Fabulous Sister-in-Law Chef Sandy is back!
She’s got a great recipe for a Prime Rib Roast (which we devoured at Christmastime — see photos) and Yorkshire Pudding.
This is a great idea for a wonderful Easter dinner. Seriously, it’s coming up. Follow her tips to the letter and you won’t go wrong!
That’s how I do it anyway.
Prime Rib Roast and Yorkshire Pudding
Although traditionally thought of as a Christmas holiday time dish, I see no reason why not to make Yorkshire Pudding with a Prime Rib Roast for Easter. It is a good way to use up some eggs that we are going to decorate, because my kids don’t like hard boiled eggs. Here is my plan for the eggs:
Take the raw eggs required for the recipe and blow out the insides into a clean bowl.
- Carefully punch a hole in each end of the egg with a sharp knife, and work the hole in the bottom to be about a ¼ inch in diameter.
- Blow hard into the smaller hole to force the egg out into your clean bowl from the larger hole.
- Rinse the eggs under running water, and then carefully bathe them in a bowl with about ¼ cup white vinegar and a few cups of water.
- Take the egg shells out of the water, let them dry on paper towels and shake any water out of the inside.
- To make sure they are really dry, let them sit out for a few hours before decorating with markers, stickers or whatever your imagination leads you to. Glitter would be amazing.
- To hang the eggs, there are two options:
- Use a fine ribbon threaded onto a tapestry needle and feed the ribbon straight thru the egg to the other side and tie a knot on the far side of the egg (usually the larger end of the egg looks better on the bottom.) You can also put a large bead on the ribbon to use as a stop-knot.
- Wrap a fine thread around half of a toothpick or wooden match. Feed the small piece of wood thru the small hole at the top of the egg and then shake it a little so that it sits perpendicular to the opening and will support the egg.
- Hang from pretty any branches or window locks to enjoy.
- These eggs, carefully treated, will last forever. Keep the clean egg carton to put your finished creations in.
Of course Yorkshire Pudding is not really pudding, in the American sense. More like a puffy bit of soufflé/bread made with beef drippings. This is a very traditional accompaniment to a Rib Roast, probably due to the amount of drippings which do make themselves available with this dish. Prepare the batter for the puddings using the recipe below.
The tricky thing about these puddings (or any soufflé type item) is the timing. They are beautiful and showy when they are served immediately upon removal from the oven, but you don’t have a lot of wiggle room. They will deflate and will be a disappointment if you have to hold them. Have your other last minute things done and only put these in the oven when the roast is out of the oven and resting. While the puddings bake, ice your glasses and pour your beverages. Have the appetizer courses started and plan to have everyone at the table ready to enjoy their Prime Rib Roast and Yorkshire Puddings the moment they get out of the oven. For a rare roast, count on serving about two hours after you start the roast. For medium or more done, adjust your timing accordingly.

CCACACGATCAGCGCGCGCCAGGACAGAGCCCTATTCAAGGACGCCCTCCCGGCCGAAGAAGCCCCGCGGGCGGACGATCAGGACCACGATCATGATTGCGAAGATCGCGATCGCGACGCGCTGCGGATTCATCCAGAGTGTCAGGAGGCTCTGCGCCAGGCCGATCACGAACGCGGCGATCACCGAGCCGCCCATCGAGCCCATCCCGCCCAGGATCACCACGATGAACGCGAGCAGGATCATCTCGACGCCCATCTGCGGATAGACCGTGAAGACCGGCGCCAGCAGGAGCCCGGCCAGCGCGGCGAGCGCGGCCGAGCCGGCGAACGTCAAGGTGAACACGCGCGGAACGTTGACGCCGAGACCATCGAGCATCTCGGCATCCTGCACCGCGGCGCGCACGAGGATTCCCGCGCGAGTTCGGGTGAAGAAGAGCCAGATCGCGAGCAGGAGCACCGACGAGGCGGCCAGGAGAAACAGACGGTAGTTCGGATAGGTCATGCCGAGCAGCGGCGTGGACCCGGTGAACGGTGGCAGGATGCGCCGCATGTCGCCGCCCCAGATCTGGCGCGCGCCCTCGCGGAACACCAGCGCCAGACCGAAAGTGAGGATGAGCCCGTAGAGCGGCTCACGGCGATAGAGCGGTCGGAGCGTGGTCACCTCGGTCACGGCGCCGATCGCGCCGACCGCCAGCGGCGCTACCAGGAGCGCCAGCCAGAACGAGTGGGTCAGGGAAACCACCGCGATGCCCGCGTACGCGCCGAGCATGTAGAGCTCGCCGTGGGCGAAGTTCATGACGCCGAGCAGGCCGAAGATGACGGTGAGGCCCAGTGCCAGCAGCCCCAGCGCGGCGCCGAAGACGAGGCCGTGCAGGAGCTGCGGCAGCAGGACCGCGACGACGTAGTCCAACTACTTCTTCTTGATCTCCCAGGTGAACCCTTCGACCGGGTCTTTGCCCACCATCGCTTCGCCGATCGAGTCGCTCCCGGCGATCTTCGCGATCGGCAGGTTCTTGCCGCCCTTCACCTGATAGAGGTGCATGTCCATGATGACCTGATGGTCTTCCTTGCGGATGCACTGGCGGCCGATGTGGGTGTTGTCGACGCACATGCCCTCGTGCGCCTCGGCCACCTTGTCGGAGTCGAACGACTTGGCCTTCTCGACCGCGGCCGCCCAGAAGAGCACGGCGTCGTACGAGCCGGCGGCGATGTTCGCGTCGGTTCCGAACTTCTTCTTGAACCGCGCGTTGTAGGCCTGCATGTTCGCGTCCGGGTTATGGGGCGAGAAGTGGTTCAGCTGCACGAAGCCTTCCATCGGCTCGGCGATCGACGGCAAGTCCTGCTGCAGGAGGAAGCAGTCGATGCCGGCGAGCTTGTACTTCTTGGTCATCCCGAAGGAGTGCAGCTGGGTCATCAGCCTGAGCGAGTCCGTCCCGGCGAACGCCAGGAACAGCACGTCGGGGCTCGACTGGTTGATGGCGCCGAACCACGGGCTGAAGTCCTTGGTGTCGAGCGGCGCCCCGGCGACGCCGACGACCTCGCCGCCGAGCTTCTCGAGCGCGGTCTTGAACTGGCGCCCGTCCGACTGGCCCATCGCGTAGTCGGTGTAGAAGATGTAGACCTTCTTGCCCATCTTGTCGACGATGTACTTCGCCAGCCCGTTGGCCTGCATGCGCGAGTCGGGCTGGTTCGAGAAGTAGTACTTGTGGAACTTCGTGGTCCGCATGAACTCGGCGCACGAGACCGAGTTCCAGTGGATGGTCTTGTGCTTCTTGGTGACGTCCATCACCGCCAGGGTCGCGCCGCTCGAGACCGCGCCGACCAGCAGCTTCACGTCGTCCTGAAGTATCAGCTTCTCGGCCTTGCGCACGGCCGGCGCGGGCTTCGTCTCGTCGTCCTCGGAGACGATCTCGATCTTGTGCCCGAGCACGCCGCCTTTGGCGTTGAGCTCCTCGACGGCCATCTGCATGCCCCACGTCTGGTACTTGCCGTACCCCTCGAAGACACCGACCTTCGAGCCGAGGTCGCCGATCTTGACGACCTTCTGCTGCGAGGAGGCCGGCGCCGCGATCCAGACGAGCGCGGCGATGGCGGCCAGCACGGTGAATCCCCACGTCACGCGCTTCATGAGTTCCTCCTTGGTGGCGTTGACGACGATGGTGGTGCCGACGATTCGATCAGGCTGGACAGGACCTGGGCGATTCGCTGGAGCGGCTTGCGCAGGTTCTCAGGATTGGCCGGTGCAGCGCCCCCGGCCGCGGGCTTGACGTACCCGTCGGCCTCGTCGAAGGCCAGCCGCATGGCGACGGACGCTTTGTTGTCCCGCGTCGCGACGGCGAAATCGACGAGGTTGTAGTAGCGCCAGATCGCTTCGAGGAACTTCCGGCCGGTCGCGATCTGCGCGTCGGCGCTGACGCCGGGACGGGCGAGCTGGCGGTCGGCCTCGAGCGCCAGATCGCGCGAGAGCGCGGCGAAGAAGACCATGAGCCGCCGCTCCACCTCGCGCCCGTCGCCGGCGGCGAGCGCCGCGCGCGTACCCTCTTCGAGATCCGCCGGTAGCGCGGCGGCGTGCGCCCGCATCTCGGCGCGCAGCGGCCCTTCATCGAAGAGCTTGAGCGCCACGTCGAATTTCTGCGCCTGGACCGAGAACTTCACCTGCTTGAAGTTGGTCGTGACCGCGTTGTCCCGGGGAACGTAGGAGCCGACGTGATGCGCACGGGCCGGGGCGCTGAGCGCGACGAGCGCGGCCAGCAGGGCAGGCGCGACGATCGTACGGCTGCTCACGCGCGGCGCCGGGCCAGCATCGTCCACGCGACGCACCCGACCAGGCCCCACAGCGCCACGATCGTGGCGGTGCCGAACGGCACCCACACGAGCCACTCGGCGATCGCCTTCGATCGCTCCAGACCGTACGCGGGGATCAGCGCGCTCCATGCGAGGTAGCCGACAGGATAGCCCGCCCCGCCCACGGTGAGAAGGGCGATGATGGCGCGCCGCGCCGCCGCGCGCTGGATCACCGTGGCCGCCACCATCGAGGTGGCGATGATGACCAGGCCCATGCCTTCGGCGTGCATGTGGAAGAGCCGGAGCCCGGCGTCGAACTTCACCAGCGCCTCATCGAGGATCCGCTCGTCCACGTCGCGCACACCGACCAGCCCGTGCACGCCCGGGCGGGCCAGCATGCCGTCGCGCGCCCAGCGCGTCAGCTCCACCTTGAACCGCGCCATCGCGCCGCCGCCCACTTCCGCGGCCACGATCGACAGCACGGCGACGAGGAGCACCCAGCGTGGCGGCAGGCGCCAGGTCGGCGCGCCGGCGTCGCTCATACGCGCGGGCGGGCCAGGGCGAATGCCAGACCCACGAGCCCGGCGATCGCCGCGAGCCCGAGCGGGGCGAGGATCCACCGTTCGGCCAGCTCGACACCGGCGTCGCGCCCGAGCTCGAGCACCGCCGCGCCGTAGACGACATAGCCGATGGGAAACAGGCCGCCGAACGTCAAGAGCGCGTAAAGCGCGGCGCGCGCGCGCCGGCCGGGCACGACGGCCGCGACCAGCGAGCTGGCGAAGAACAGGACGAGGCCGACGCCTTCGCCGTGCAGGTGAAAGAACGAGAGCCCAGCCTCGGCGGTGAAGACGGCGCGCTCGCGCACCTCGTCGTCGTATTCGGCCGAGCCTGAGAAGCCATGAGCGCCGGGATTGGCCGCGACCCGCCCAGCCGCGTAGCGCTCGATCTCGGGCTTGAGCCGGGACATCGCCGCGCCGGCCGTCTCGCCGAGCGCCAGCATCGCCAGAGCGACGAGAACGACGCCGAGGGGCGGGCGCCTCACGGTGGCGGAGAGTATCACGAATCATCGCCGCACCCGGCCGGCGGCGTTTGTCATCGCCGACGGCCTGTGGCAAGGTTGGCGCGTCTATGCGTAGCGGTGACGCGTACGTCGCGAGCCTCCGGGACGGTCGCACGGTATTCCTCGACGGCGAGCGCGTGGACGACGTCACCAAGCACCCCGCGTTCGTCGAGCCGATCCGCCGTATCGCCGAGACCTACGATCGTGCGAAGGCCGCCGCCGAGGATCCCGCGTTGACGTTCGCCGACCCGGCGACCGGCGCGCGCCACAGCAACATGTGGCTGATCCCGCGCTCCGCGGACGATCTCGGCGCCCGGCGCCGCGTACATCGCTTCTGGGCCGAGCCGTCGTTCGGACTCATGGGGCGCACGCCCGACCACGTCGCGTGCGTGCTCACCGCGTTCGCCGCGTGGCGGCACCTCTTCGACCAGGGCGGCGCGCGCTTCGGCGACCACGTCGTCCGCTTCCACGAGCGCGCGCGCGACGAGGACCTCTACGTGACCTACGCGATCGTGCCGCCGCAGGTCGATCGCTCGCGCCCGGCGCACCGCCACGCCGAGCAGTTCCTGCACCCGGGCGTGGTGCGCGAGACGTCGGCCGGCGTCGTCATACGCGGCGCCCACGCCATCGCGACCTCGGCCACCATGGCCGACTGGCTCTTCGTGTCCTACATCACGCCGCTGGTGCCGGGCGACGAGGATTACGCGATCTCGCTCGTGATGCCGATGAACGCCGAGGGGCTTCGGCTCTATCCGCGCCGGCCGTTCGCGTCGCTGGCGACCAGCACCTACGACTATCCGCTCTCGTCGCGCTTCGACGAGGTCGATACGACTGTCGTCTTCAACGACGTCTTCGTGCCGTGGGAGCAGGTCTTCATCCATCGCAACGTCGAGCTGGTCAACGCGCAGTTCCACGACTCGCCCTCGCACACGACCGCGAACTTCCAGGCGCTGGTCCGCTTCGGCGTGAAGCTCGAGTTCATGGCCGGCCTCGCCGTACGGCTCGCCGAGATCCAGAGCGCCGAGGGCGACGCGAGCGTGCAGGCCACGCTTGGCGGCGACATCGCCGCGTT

The Prime Rib Roast 101 with Yorkshire Pudding recipe below is courtesy of The Martha Stewart Living Cookbook, First Edition.
For the pudding:
2 cups all-purpose flour
1 teaspoon kosher salt
6 large eggs
2 ½ cups milk
Sift together flour and salt. Place in a large bowl; make a well and place the eggs in the center. Slowly whisk the eggs into the flour mixture until a smooth paste forms. Gradually whisk in ½ cup milk and then the remaining 2 cups of milk. Cover with plastic wrap and chill at least 4 hours or overnight.
For the roast:
3# prime-rib roast, first cut, trimmed and tied, at room temperature (set out 2 hours before cooking)
2 tbsp kosher salt
1 tbsp freshly ground black pepper
3 short ribs, tied
1 ½ cups dry red wine
Preheat oven to 450 degrees F, with oven rack on the lowest level. Rub the roast all over with the salt and pepper, trying to get an even coating. Transfer to a heavy 13 x 16 metal roasting pan, arranging the meat fat side up, on top of the short ribs. The ribs will act as a roasting pan and will flavor the drippings.
Cook 20 minutes, then reduce the heat to 325 and continue cooking until an instant read thermometer reads 115 for rare. The temperature of the roast will increase 10-15 degrees after removing from the oven, so keep this in mind if you want a different doneness. For rare, this will take about 1 hour and 25 minutes. Use a probe thermometer or check every 10 minutes after this point to insure you do not over cook.
Let the roast rest uncovered for 30 minutes in a warm spot. Tenting the roast will cause the crust to get soggy. Return oven temperature to 425.
Pour fat and drippings into a fat separator or glass measuring cup, set aside to let fat separate from meat juices. Put roasting pan over medium high heat and add red wine to deglaze the pan. Cook about 6 minutes, until reduced by half. Place a fine sieve over a medium bowl and strain the sauce into the bowl. Do not clean the pan.
Making the Yorkshire Pudding:
Place ¼ cup of reserved fat from the roast into the roasting pan, and place it in the hot oven until very hot, about 5 minutes. Remove the batter from the refrigerator and whisk well; quickly and carefully pour the batter into the hot pan and cook until the Yorkshire Pudding is crisp and golden, about 25 minutes. Make sure it is nicely browned before removing it; it will deflate more quickly if it is not thoroughly cooked. Cut each person a wedge of warm pudding with the crispy edge, which will help it hold its shape. Transfer the red wine sauce to a gravy boat and serve with the Prime Rib Roast and Yorkshire Pudding.
Stay tuned tomorrow to find out what to do with those Prime Rib Roast leftovers. Your family will love you for it! – Dena